Old cases become a flashpoint when money lands at the debtor’s doorstep
Default judgments proliferate today in commercial cases and even more tragic, high-end personal-injury cases in which the corporate shell lacks insurance, and the corporate principals might not bear direct liability in perpetration of the tort itself.
Plaintiff’s counsel confront claims against corporations or limited liability companies that bear earmarks of a shell or sham and suggest alter ego relief against the corporate principals. Such evidence is found by the following facts:
• Corporation formed at or before the time the debt was incurred.
• Corporate principals are the owners of the preceding sole proprietorship or business.
• Corporation lacks any signs of normal viability (i.e. working telephone number).
• Corporation is suspended for failing to pay franchise taxes.
• The corporation lacks capital, asset, separate physical presence, phone number, or even books and records.
This list is endless. Associated Vendors, Inc., v. Oakland Meat Co., (1962) 210 Cal.App.2d 825 [26 Cal.Rptr. 806 (App. 1 Dist.)] still has the best catalog of indicia of alter ego fact patterns (even to this date). This case contains the premier inventory of indices proving up an alter ego case. Even in the digital age, this case is the touchstone.
The plaintiff faces the challenge of filing suit against the corporate shell and the individual. Is this a viable strategy? Maybe or maybe not. Maybe because plaintiff has only one lawsuit to contend with, one set of lawyers and one trial. If plaintiff has a readily meritorious and provable claim, suing both at the same time is the way to go. What if the claim is just mediocre for a whole host of reasons? Sue the corporation first and the principal second? The default against the corporation is nearly pre-ordained.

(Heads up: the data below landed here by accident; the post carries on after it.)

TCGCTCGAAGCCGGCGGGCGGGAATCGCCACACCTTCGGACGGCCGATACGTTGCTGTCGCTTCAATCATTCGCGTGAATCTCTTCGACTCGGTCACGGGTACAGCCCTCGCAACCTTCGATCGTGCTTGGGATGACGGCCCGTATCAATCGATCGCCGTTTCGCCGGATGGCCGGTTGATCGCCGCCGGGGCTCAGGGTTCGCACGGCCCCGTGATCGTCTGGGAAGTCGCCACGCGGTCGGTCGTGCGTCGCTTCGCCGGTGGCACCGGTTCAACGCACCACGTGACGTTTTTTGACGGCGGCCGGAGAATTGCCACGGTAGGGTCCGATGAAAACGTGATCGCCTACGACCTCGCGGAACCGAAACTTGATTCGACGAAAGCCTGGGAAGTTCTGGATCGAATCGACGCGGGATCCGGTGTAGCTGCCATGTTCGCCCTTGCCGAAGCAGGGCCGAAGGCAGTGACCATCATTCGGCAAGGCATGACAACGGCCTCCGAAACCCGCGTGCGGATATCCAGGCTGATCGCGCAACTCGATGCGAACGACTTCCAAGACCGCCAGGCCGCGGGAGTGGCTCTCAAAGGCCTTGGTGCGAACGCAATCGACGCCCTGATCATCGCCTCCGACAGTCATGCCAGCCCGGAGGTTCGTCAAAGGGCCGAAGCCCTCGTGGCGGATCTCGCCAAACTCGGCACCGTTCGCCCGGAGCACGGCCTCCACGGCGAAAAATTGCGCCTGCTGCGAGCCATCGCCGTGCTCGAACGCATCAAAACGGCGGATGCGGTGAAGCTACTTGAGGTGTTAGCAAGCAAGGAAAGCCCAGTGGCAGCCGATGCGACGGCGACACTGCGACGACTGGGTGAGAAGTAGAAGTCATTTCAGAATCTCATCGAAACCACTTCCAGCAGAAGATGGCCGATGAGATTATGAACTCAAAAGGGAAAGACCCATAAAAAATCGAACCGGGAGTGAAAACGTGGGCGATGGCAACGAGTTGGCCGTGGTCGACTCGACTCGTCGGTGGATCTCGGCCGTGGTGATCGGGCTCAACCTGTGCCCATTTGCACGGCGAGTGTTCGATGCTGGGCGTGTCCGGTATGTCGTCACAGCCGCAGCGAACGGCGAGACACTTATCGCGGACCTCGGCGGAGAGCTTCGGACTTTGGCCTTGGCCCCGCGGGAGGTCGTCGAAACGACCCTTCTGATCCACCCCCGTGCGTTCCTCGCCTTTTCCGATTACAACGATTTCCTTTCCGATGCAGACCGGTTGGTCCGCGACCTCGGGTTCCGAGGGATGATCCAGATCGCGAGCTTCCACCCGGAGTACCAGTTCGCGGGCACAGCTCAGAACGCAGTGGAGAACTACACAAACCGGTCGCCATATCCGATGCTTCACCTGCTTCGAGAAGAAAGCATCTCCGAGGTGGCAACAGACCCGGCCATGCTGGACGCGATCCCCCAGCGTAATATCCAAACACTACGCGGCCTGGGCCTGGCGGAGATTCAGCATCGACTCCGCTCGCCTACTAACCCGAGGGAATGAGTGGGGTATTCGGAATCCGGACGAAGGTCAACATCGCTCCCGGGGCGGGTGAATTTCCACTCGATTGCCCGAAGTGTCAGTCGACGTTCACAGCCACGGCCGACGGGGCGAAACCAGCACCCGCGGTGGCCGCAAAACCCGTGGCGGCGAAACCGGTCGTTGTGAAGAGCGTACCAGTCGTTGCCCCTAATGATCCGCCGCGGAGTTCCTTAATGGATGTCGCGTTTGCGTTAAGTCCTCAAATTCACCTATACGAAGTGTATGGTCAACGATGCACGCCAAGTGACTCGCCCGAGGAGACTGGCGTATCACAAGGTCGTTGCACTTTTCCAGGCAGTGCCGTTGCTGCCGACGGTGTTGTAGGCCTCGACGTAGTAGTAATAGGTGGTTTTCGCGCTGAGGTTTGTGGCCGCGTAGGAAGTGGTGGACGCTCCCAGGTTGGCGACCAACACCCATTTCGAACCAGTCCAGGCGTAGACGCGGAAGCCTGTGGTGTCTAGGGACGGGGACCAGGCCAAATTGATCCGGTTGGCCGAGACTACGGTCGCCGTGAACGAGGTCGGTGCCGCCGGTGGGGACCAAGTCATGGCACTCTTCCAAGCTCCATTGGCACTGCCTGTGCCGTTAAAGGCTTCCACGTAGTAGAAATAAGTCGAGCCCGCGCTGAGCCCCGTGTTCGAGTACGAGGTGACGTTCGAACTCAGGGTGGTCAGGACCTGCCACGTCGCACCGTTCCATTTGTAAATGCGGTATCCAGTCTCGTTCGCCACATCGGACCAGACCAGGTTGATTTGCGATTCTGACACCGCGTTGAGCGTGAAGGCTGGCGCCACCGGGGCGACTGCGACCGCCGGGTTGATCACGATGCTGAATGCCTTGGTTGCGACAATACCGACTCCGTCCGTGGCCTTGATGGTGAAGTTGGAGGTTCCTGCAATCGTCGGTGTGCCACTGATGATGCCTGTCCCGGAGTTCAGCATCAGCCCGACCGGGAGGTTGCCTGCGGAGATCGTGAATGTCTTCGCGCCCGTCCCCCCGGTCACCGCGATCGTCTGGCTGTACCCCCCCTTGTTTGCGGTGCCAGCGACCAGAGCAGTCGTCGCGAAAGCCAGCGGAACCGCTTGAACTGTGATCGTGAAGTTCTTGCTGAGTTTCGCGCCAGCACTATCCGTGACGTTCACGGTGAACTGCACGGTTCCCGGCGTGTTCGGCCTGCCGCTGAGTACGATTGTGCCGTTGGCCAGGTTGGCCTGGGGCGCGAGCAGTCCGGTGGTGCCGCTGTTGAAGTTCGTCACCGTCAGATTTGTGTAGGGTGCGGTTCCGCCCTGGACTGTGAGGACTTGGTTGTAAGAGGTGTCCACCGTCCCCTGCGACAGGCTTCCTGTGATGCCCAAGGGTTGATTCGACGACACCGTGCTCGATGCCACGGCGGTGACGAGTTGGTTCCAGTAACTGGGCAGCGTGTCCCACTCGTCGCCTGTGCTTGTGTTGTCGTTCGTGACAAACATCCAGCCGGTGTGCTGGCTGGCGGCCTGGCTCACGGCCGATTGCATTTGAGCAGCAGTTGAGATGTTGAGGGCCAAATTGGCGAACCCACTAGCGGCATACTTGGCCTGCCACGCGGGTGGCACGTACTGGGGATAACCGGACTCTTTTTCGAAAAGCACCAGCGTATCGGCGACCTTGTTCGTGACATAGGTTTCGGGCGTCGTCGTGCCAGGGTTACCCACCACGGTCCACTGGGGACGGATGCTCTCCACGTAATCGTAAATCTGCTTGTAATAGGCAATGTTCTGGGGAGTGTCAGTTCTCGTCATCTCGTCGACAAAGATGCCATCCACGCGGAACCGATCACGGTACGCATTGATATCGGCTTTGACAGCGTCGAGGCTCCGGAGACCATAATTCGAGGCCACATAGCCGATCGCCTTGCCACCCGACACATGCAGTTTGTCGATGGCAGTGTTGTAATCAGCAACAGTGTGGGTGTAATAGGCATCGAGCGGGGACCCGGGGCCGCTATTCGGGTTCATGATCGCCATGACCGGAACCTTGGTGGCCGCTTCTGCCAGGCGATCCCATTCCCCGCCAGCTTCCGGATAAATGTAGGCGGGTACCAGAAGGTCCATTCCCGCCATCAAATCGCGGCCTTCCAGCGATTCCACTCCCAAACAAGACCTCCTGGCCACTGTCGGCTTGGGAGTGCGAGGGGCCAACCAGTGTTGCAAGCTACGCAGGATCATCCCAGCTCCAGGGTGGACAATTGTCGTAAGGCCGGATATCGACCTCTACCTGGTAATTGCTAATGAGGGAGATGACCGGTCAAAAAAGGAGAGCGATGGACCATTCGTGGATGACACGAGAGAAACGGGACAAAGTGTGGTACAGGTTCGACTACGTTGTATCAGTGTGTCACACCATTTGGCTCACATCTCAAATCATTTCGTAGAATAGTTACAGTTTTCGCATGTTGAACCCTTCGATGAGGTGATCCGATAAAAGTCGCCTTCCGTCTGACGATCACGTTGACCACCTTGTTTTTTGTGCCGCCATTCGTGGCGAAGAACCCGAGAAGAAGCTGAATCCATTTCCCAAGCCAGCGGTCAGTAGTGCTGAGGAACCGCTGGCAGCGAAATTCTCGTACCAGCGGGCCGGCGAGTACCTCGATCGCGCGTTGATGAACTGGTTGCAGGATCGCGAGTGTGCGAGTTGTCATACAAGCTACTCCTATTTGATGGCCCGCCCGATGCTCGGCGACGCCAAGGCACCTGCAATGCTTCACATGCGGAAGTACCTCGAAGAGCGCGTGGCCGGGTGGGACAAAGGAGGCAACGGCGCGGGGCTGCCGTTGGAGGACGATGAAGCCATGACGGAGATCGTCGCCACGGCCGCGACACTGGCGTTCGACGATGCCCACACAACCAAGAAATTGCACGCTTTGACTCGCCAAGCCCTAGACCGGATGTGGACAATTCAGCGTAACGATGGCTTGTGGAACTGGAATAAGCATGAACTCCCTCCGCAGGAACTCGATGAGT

This short note explores the parameters of this strategy, including, the key issue: timeliness.
What happens if the statute of limitations on the underlying claim has expired? Presume in this hypothetical that plaintiff obtained a valid judgment against a shell corporation and did not include in the initial action the “alter ego” (the corporation’s principal in the original pleading). Post-judgment, the creditor ascertains that the corporation is a shell or sham. The creditor files a second lawsuit against the corporate principal based on the original claim but predicated upon alter ego liability. The alter ego complains that the underlying statute has run and, moreover, that the alter ego declined to defend because the corporation had no assets. From the alter ego’s perspective, defending the lawsuit against the shell would be a waste of time given the fact that the shell was judgment-proof. The alter ego perceived victory in “leading the creditor by the nose” to a judgment against a worthless entity.
Is this correct? Whose nose is going to get bent?
Answer: the corporate insider is. To recycle this discussion, alter ego relief is not a cause of action but a form of derivative liability imposed upon a party predicated upon a viable cause of action. Consider alter ego the first cousin to vicarious liability, respondeat superior, partnership, joint venture, or conspiracy, in which all of these constitute theories of liability of parties for acts of another.
California case law will permit a creditor to file suit against the alter ego principal based upon the judgment even though the underlying statute of limitations has expired. This means that the judgment creditor can file the second action against the alter ego party even if the underlying statute of limitations on the claim expired. This is not to say that a judgment-creditor can sit and do nothing, as alter ego relief is equitable in nature and potentially subject to an entire array of equitable defenses, including laches, estoppel, unclean hands, and waiver.
The classic case is that a claim is, for example, three and a half years and eleven months old and suit is filed against the corporate shell. Plaintiff scores a default judgment in 31 days. The statute has now run on the underlying claim. On day 32, the judgment debtor writes a letter admitting that it is a shell. On day 33, the creditor files a second lawsuit. Laches seeking this equitable relief is not the issue.
California cases have explored this issue up to and through the writing of this article. Given the seminal nature of this analysis, these cases are worth a more detailed analysis.
A more detailed analysis